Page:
At some point after returning, Jenkin’s noticed that an FBI team was in close pursuit. According to Texas Monthly, “He retrieved the stash and poured all the jewelry into an insulated Whole Foods bag, then he drove down to Lady Bird Lake, on the edge of downtown. With the bag in his hand, he walked to a secluded bend, hoping he wouldn’t be interrupted by some stroller-pushing, power-walking busybody, and he began scattering the treasure behind trees, bushes, rocks—the way one might hide eggs at Easter. It made him cringe to imagine a dog peeing on his $25,000 Patek Philippe Aquanaut watch, his $22,359 Ulysse Nardin watch, or any of the other watches and gold bars he’d grabbed on his way out the door in Corsicana. When he ran out of hiding places, he tossed the rest in the lake, resisting the urge to jump in, fish it out, and stuff it all back in the bag. He stayed focused. He picked up Kay and drove back to Corsicana, where, finding that the FBI had changed the locks on the house, Sandy broke in and tried to lie low”.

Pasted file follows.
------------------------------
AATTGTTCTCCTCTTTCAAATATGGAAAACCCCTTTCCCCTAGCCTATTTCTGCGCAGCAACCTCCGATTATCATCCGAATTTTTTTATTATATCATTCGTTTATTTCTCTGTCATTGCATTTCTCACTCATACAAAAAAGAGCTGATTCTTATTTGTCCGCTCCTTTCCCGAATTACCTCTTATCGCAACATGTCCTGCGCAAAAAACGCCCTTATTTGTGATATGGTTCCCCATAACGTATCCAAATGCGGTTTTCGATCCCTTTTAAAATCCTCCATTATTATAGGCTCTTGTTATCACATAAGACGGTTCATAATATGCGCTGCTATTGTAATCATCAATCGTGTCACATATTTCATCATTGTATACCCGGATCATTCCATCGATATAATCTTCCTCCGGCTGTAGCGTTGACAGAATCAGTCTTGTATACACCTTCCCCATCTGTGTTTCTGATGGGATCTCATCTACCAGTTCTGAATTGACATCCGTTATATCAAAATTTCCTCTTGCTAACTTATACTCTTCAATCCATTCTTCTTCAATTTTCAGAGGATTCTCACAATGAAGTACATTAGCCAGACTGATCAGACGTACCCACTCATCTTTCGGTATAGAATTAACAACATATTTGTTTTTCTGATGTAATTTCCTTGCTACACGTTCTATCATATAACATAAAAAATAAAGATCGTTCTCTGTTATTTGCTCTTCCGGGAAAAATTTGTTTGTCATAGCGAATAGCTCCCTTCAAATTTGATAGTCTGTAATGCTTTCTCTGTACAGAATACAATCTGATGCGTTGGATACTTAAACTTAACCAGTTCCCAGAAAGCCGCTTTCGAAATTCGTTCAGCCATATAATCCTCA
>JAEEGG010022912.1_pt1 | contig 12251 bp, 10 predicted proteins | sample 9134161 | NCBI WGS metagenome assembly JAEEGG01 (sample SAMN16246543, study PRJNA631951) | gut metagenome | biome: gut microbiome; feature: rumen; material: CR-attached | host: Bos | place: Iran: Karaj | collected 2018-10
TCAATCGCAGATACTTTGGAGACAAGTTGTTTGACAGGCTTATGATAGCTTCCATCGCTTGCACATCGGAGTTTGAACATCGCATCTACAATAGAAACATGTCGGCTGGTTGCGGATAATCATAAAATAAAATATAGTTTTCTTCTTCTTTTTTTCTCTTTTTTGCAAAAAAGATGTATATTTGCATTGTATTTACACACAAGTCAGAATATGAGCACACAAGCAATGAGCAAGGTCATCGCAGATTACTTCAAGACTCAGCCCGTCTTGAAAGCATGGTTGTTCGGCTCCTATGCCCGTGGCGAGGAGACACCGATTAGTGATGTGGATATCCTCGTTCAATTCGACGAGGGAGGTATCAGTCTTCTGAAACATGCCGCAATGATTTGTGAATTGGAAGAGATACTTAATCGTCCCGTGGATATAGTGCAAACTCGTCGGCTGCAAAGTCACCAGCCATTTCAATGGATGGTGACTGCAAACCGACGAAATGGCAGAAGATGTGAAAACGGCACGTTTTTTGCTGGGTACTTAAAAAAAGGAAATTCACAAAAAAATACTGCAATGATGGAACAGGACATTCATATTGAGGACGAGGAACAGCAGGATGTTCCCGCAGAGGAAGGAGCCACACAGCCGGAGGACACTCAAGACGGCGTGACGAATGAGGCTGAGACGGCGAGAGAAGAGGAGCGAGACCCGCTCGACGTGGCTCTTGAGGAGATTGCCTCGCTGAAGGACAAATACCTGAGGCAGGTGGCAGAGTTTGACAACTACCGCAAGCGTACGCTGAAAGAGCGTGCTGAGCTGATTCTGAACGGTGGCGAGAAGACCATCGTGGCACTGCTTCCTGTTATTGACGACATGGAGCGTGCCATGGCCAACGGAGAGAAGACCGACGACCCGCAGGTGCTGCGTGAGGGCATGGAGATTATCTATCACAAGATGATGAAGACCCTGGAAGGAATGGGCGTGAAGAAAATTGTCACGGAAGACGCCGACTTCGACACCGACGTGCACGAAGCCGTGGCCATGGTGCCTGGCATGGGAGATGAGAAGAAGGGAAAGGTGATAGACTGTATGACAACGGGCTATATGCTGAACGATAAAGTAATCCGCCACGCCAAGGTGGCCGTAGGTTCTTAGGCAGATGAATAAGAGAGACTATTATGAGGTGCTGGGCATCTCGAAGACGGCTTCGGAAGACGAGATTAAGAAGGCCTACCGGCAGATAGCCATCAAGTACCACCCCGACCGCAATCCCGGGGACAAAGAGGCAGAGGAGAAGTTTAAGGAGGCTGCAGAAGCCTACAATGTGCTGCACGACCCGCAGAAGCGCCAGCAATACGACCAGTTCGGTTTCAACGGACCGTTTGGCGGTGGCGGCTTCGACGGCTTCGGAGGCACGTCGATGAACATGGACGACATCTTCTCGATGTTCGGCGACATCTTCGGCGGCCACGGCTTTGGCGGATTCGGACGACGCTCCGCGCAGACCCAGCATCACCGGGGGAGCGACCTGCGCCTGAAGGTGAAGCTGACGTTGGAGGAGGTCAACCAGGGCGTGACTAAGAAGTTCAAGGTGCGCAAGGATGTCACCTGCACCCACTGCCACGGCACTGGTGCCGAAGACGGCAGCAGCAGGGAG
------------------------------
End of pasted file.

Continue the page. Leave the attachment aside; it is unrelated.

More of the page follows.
“Not long after, an off-duty police officer from the University of Texas stumbled across a quarter of a million dollars in gold bars and jewelry squirreled around Lady Bird Lake. Federal authorities quickly pieced it together, and the U.S. attorney’s office didn’t need to work very hard to convince a judge that Sandy Jenkins was a flight risk. A scuba team searched the lake, the FBI matched the serial numbers of the items to Sandy’s records, and on August 12, the FBI knocked on his door. He was eventually indicted on counts of mail fraud, money laundering, and other related offenses he’d perpetrated along the way”.

Can you imagine? If Jenkins had invested the funds, he’d at least had resources to pay it back with the benefit of interest and capital gains. As it is, the pipedream of being a self-perceived nobody who became a somebody has been short lived. He will always be remembered (at least by folks in Corsicana) as the man who embezzled $17 million.

All My Best!

Don